Butterflies, Bees, and Moths: Pollinator Week Back in Full Effect

After weeks of dreary, rainy days, the sun finally came out today and so did the pollinators. I walked through the garden after lunch and caught sight of tiny wasps, bees, moths, butterflies, and flower flies. The garden I planted out by the road last summer has really taken off and although it was intended as a butterfly garden, it has attracted way more than that.


As an after vet check-up treat, I took my girl Ruby Joon to Native Nurseries today and got to see even more pollinators while she drank from all the water features. Captured this beauty (monarch?) proving that the nursery’s signage is accurate. The Brickellia in my garden isn’t blooming quite yet, but I hope it attracts big ones like this guy…


Back home, I found that I have swallowtail butterflies on the way. Caterpillars are currently destroying the bronze fennel, which I plant just for them. I noticed the first few pillars yesterday and one of the plants is already looking a bit thin today. This beast probably has something to do with the fennel demolition.


This whole “Pollinator Week” thing has really gotten me out taking a closer look at the garden. Instead of seeing it as a whole, I’ve focused on individual blooms, looked under leaves, and even checked the zinnias hanging down into the ditch. Not only have I learned of pollinators I never knew were out there doing their thing, but my drive to garden regardless of the heat, humidity, and mosquitoes is back up—I’m energized again. Bring on the dog days of summer. I have a lot of work to do to be ready for fall and I’m ready.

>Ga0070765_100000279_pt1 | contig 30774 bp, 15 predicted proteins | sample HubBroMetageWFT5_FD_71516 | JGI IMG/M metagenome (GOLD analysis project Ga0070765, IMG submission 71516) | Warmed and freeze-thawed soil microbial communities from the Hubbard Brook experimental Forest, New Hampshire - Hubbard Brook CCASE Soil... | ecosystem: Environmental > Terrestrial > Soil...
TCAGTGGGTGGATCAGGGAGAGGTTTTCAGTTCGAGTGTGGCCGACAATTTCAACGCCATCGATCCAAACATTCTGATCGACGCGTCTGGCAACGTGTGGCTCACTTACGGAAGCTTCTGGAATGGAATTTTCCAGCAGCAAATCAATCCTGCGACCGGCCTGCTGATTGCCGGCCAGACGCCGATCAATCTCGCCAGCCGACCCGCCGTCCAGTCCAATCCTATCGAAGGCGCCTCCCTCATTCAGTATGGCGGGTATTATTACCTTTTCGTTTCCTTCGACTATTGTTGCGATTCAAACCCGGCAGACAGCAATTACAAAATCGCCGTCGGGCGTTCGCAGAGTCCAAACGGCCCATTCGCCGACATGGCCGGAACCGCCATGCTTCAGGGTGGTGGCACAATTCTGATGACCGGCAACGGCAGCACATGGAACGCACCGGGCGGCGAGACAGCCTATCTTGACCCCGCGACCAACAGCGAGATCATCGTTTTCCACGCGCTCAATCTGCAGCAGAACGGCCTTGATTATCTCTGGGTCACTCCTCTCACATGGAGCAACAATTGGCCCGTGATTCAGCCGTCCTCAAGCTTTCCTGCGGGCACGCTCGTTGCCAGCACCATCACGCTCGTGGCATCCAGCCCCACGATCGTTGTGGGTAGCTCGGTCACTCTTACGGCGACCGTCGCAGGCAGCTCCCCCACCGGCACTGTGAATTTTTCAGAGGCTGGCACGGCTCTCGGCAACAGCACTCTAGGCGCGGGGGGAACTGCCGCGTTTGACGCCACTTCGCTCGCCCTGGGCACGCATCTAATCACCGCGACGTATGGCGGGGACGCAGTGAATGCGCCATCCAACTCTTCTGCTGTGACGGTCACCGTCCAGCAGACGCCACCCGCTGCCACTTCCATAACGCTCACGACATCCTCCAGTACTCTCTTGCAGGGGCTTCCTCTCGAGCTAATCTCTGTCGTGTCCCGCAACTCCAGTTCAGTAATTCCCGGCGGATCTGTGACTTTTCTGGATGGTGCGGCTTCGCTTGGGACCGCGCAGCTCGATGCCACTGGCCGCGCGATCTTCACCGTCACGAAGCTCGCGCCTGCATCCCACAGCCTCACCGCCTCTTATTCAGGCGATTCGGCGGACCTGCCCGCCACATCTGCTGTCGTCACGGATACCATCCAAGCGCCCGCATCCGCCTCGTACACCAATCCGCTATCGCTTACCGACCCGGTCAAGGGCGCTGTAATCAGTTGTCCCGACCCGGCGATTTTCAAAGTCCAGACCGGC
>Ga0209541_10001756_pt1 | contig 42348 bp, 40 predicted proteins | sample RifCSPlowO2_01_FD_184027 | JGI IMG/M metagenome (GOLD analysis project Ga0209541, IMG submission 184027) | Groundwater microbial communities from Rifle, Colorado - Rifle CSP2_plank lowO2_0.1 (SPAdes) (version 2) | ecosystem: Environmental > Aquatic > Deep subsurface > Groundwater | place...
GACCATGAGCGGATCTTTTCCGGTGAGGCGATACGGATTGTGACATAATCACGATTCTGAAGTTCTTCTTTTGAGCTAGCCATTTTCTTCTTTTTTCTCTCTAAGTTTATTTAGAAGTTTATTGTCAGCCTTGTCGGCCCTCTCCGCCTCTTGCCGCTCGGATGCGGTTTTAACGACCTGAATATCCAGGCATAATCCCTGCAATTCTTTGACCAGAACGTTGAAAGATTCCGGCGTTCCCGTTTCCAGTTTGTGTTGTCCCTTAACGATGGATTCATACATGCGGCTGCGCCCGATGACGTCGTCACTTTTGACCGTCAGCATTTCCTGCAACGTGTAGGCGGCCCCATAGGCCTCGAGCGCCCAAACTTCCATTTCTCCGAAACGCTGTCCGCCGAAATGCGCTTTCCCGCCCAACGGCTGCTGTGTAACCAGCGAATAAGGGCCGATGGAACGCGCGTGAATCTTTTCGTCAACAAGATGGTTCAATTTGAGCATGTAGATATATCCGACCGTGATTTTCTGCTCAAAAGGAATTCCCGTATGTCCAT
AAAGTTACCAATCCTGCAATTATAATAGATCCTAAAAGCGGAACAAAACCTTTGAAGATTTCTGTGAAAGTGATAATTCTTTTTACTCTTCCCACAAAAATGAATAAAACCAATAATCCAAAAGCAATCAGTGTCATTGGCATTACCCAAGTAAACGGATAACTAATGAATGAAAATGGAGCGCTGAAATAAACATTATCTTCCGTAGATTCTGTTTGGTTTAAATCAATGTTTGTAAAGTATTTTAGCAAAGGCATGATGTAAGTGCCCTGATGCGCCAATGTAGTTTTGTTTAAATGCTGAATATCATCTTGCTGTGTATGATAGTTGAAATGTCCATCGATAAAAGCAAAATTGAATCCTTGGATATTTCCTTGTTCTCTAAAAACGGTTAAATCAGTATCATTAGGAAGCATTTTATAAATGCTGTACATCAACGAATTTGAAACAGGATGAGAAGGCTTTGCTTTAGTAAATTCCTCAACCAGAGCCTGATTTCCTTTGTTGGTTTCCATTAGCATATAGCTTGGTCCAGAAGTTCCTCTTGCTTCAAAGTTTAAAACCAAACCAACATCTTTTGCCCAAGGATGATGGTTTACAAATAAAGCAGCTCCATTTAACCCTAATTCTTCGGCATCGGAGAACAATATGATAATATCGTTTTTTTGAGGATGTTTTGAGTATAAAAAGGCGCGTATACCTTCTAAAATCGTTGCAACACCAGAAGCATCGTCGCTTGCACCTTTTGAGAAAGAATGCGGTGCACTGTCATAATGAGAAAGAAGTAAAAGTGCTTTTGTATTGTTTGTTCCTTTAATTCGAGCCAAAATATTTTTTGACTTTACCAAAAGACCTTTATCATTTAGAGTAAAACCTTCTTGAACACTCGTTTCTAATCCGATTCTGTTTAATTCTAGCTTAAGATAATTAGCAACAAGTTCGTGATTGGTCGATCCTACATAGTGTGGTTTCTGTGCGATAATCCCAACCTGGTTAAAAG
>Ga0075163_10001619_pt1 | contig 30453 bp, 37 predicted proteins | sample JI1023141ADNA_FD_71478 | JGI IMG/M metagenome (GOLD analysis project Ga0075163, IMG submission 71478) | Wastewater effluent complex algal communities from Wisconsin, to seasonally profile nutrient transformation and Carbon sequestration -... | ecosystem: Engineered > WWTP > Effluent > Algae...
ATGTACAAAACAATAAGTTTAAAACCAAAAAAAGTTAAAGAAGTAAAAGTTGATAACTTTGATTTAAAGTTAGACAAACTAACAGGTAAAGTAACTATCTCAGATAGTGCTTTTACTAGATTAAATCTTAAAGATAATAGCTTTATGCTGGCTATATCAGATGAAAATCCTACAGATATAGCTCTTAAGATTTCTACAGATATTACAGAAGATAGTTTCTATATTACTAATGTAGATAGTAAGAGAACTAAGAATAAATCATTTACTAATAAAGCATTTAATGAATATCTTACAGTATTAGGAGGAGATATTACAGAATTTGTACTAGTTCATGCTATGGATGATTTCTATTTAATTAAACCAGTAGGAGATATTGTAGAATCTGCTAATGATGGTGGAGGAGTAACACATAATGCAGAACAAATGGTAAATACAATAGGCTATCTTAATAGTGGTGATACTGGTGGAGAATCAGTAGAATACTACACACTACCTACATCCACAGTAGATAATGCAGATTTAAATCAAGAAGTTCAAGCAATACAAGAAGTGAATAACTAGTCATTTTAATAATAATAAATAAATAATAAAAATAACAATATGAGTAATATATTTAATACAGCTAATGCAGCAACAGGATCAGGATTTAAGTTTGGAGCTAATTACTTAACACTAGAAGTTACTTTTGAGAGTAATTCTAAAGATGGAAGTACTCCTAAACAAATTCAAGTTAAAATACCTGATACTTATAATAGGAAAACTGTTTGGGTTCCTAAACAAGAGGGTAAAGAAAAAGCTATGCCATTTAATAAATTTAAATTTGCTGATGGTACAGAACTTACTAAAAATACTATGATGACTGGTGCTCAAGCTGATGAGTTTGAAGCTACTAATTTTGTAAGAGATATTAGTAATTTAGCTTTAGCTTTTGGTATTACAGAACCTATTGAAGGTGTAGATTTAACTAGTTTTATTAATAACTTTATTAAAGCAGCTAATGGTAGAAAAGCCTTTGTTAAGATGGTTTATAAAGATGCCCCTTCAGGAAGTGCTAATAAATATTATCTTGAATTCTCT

Black & White Sunday: Grandparents Day and a Poem


Today is Grandparents Day and although I do not have any living grandparents, my recent baking and cooking trials have definitely been inspired by my grandmother on my mom’s side and the only one I ever knew well. My dad’s parents lived in Michigan, where he’s from, and the one thing I remember specifically about them is that on one of their visits, they brought me a Glo Worm and I was very excited. I loved that thing.

My mom’s father died when I was still young, so I don’t have too many memories of him, just stories I’ve been told. One such story is that I’d sit next to his chair out in the Florida room and he’d share his Pepperidge Farm cheese straws with me while we watched whatever was on TV and he’d have a cigar. I like to think that the reason I have a soft spot for the smell of cigar smoke is because of him.

But my grandmother was a big influence in my life. She comes to mind often in many little things that I find myself doing from growing philodendron cuttings in my kitchen window to collecting pretty plates and having a house full of things I love, not necessarily that match or follow a theme, to good posture and thank you notes. Years ago in one of my first poetic technique college classes, I wrote a poem for her about her house that we always gathered in as a family. She had to move into a retirement home for health reasons and we were all upset about not having that house in our lives anymore.